Researchers develop reliable DNA barcodes for biomedical research

Researchers from the University of Texas, Austin have developed a new way of correcting the errors previously seen in DNA barcodes, yielding more reliable results and widening the scope for future biomedical research.

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A DNA barcode is a short sequence of letters made up of the four letters representing the bases found in DNA: A, C, G and T. These genetic labels can be attached to molecules such as cellular proteins or therapeutic agents to track their movement and their interaction with other molecules.

However, around 10% of the time, errors occur, with a letter being deleted, replaced with the wrong letter or an extra letter being inserted.

This can skew the results, making the interpretation of data difficult and limiting the type of experiments that can be done reliably.

As reported in the journal Proceedings of the National Academy of Sciences, postdoctoral researcher John Hawkins and colleagues have now developed a new method that lowers the barcode error rate from 10% to 0.5%, whilst still working extremely rapidly.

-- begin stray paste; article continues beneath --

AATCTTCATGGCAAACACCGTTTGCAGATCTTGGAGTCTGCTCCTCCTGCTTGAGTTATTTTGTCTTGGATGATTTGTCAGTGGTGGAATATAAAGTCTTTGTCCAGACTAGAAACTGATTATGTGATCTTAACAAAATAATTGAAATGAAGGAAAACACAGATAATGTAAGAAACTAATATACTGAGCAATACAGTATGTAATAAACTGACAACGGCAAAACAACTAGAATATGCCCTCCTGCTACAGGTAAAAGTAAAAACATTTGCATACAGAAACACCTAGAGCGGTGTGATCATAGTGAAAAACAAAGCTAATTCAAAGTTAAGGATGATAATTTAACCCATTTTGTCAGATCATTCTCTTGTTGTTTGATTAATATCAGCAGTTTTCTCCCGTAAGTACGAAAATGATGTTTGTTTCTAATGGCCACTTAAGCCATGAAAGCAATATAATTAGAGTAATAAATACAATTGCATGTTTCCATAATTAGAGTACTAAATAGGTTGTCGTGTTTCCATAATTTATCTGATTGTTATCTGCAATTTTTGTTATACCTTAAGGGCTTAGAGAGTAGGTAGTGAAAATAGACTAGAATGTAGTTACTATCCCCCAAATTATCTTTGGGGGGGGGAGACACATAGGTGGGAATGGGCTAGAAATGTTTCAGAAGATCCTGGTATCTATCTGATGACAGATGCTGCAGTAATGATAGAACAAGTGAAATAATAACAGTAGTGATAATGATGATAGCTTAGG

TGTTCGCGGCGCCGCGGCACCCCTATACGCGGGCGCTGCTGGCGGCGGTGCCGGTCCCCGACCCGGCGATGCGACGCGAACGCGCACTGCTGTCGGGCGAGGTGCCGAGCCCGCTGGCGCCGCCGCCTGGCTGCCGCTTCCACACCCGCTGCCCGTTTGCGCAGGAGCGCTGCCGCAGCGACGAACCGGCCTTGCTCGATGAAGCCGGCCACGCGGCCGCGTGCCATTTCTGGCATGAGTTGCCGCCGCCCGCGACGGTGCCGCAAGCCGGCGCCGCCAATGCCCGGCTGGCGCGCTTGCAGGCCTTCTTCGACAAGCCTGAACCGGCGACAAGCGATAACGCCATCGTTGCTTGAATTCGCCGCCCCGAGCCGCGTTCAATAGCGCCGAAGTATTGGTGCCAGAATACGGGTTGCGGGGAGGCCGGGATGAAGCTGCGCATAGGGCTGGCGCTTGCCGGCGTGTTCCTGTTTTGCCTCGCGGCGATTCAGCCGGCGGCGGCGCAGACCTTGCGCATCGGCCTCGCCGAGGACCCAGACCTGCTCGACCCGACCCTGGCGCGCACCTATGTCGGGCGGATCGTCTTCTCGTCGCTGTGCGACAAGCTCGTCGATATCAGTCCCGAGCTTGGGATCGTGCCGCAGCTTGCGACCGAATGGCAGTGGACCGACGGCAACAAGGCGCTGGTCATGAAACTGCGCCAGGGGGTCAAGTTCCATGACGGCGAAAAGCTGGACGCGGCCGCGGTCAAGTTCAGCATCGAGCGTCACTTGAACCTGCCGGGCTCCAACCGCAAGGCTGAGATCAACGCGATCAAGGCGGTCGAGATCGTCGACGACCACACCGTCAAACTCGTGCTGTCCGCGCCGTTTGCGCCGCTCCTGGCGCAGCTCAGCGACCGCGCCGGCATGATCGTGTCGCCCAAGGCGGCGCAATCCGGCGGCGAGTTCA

The team has applied for a patent and will be making the technique freely available for academic and non-commercial use.

The new error-correction method, called FREE (filled/truncated right end edit) barcodes, involves selecting the correct barcodes from the start.

A sequence of letters is chosen for each barcode so that even if an error arises, it will still be more like the intended barcode than any other.

My contribution has been designing a way to find those barcodes such that even if there is an error in it, you know which original barcode it came from."

Dr. John Hawkins, Lead Researcher

Hawkins says a great deal of cutting-edge research in medicine and drug development involves the use of DNA barcodes and being able to improve the accuracy and efficiency of so many of these is very exciting.

Now with these better barcodes, this allows us to have larger, more ambitious experiments that weren't possible before."

Dr. John Hawkins, Lead Researcher

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